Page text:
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The Oilers have been bad at drafting, too

The Oilers have been very good at being bad. Drafting has been another component of the operation that has been very good at being bad.

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In a year where bottoming out might be the quickest way to the top, the Edmonton Oilers remain a cautionary tale that sometimes the only thing at the bottom is the ground. With Connor McDavid, Jake Eichel and Noah Hanifin enticing teams to weigh the rewards of a lost season, the Oilers find themselves buried by the weight of a lost decade.

Eight years removed from the seventh game of the Stanley Cup Final, Edmonton is four years into a rebuild that started eight years ago. Failing to qualify for the playoffs since losing to the Carolina Hurricanes in the final game of the 2006 season, the Oilers have developed one of the most successful rates of failure in the NHL. The result has been a treasure trove of high draft picks, which includes an astonishing string of luck that brought the No. 1 overall selection to Edmonton in three consecutive years from 2010-12.

Viewed as the foundational parts of a rocket that was supposed to carry the franchise to heights not seen since the 1980s, those same draft picks have been consumed by the blackhole of despair that Edmonton has become.

The thing about the No. 1 draft pick is, it's only one pick. While the shiny new toy at the top of the pile might be the most attractive, there are well over 200 other toys that make up the drafting process in a given year. In the case of the Oilers, the 2010 and 2011 draft classes not only meant getting the first pick, but also the 31st pick. And the 61st pick. And the 91st pick. And so on.

Edmonton's roster only has two players on it -- forward Tyler Pitlick (2010) and defenseman Jeff Petry (2006) -- that were selected by the Oilers after the first round (both players were taken in Round 2). There are six other players on the roster that were selected by Edmonton and they were all taken in the first round.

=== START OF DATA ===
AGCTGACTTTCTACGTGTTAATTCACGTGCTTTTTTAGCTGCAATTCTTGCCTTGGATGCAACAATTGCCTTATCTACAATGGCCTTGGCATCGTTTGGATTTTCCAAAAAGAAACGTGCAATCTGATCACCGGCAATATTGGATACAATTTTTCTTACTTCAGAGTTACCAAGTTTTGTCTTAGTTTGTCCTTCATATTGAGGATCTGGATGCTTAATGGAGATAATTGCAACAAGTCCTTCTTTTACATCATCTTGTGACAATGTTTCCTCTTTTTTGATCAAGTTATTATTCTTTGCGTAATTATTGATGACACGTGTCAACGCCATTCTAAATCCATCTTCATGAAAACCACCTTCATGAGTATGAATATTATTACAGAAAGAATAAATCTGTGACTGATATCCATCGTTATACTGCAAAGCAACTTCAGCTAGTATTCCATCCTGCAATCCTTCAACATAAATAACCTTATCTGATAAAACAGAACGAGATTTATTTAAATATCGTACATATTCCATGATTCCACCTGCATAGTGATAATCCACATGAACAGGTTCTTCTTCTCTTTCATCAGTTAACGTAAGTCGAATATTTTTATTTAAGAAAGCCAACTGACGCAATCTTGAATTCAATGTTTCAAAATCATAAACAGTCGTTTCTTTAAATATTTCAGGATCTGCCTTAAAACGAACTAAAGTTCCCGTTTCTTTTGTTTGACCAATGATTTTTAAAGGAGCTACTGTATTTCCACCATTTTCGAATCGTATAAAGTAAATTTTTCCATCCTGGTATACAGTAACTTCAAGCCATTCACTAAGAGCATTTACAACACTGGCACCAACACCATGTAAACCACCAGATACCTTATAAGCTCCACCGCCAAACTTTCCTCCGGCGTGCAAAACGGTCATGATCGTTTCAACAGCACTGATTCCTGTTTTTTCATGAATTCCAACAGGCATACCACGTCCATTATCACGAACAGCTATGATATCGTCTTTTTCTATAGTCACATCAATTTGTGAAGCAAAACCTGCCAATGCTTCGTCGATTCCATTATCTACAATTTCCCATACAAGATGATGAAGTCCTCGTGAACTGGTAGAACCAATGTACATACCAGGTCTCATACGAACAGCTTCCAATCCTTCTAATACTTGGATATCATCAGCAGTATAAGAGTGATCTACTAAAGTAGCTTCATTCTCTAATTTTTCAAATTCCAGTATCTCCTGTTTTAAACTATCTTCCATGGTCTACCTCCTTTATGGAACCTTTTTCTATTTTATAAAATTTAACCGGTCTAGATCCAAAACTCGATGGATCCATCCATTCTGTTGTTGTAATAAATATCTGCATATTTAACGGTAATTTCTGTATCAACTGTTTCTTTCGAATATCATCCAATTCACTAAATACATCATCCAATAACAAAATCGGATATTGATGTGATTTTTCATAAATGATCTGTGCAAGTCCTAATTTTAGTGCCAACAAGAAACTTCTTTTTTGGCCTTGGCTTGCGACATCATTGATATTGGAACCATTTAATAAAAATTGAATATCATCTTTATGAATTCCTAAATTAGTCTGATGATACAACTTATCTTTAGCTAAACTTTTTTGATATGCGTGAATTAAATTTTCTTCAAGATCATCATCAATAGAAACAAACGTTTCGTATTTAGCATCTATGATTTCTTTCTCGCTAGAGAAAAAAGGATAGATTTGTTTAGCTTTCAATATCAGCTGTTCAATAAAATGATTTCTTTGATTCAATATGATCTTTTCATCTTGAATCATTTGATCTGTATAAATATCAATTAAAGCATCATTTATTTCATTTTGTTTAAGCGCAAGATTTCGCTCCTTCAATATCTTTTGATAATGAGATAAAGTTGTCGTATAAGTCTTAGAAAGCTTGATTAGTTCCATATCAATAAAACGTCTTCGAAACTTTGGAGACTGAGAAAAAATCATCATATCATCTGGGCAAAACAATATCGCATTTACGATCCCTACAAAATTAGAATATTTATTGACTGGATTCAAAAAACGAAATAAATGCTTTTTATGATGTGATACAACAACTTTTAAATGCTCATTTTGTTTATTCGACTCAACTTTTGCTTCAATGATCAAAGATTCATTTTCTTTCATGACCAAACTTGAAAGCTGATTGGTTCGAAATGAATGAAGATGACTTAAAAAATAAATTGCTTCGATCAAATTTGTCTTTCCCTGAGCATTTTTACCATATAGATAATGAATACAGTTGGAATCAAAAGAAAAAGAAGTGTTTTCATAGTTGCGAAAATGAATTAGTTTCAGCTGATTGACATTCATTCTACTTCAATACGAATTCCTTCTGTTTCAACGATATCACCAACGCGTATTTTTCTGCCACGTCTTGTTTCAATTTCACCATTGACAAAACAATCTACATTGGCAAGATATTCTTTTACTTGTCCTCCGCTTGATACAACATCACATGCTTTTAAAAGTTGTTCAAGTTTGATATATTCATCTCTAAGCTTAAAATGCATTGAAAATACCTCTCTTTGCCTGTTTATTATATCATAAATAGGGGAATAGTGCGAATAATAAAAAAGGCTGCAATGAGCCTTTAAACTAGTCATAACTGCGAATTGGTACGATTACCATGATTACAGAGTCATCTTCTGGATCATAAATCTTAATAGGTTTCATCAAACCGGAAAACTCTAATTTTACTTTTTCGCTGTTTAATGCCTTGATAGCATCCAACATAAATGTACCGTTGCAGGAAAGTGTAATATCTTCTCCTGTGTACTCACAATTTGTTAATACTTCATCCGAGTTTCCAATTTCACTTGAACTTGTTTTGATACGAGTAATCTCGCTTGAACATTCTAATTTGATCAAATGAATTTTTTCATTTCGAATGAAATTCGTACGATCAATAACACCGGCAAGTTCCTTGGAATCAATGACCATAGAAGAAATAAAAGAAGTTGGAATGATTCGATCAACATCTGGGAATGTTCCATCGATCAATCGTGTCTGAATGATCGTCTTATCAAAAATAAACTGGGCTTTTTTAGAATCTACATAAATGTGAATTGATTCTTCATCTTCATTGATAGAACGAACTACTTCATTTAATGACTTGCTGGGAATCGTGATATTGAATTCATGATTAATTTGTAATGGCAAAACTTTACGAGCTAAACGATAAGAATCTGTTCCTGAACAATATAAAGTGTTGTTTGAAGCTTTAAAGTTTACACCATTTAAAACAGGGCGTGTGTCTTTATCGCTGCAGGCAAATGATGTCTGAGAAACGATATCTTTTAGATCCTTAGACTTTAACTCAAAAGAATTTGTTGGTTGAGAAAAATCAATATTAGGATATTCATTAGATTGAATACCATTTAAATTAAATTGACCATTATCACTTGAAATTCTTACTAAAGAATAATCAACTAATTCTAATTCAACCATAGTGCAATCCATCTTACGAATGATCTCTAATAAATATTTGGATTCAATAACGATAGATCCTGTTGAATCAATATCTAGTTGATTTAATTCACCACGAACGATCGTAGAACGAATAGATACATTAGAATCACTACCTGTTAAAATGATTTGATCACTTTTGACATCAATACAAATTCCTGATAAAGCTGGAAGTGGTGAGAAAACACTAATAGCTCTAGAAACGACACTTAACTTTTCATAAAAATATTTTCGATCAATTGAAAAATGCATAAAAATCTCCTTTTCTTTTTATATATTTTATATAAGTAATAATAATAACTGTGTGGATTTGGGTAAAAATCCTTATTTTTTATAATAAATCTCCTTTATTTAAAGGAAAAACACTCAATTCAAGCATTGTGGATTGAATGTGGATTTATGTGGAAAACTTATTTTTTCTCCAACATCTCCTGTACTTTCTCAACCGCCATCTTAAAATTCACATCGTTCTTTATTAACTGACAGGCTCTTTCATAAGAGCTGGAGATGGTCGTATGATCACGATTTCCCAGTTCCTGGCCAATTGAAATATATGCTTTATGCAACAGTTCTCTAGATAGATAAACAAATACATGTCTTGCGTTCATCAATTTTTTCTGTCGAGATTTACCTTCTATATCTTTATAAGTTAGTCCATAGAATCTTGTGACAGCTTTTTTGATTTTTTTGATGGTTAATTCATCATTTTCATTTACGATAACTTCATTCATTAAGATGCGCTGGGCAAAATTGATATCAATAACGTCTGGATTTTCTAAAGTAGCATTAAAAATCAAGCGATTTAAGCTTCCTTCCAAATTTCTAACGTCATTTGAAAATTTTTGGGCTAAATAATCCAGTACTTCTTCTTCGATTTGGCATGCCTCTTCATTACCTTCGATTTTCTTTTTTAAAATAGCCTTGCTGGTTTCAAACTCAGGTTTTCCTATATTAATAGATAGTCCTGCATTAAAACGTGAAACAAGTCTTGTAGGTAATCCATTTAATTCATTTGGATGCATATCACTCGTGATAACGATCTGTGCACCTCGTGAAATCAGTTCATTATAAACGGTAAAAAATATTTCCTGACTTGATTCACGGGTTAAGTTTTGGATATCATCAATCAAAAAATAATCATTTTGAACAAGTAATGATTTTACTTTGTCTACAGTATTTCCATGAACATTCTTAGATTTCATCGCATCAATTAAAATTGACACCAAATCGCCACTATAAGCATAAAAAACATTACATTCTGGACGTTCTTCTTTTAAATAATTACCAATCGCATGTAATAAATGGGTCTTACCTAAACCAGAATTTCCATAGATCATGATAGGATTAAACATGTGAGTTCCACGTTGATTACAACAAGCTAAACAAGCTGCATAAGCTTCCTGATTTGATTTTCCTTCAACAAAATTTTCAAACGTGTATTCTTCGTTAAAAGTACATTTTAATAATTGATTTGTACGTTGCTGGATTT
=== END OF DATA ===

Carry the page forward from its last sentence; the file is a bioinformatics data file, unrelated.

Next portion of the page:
By comparison, the Boston Bruins have eight "home grown" players on their roster, the Chicago Blackhawks have 13 and the Detroit Red Wings have 15.

Here's where those players were selected in their given draft years:

Round 1 Round 2 Round 3 Round 4 Round 5 Round 6 Round 7
Edmonton Oilers 6 2 --- --- --- --- ---
Boston Bruins 2 3 1 --- 1 --- 1
Chicago Blackhawks 3 4 2 1 2 1 ---
Detroit Red Wings 4 4 2 2 2 1 2*

* Jonathan Ericsson was taken in the ninth round of the 2002 NHL Draft

This speaks to one of the (many) problems in Edmonton: The people in charge of the Oilers don't know how to evaluate talent. Beyond balancing out a chart, successful drafting gives the organization depth to make trades so impact moves aren't limited to only trading core players. Or, you know, gives the organization players that they can develop to eventually plug into their own lineup.

Another component to consider is the organization's inability to develop talent once they bring it into the system. The players they draft require training just like any young professional. Given the lack of homegrown talent on the roster, it raises the question of whether the organization has properly prepared these prospects to become NHL caliber players.*

Considering where the Oilers have been drafting over the last several years, more of these players should exist.

The team entered this weekend on an 11-game winless streak (0-7-4) that began in November and has continued into December. The Oilers sit in dead last in the entire NHL and have yet to defeat a Western Conference opponent, amassing an amazing 0-12-4 record in such instances.

Despite expectations that this was the year that Edmonton would end its playoff drought, the franchise once again finds itself in the hunt for the No. 1 pick. And while teams like the Buffalo Sabres and Florida Panthers entered this year with the intention of bottoming out, the Oilers have once again wandered into it.

* This paragraph was added after publish. Thanks to commenters kevbelz and jason.arthmann.7 for pointing out this oversight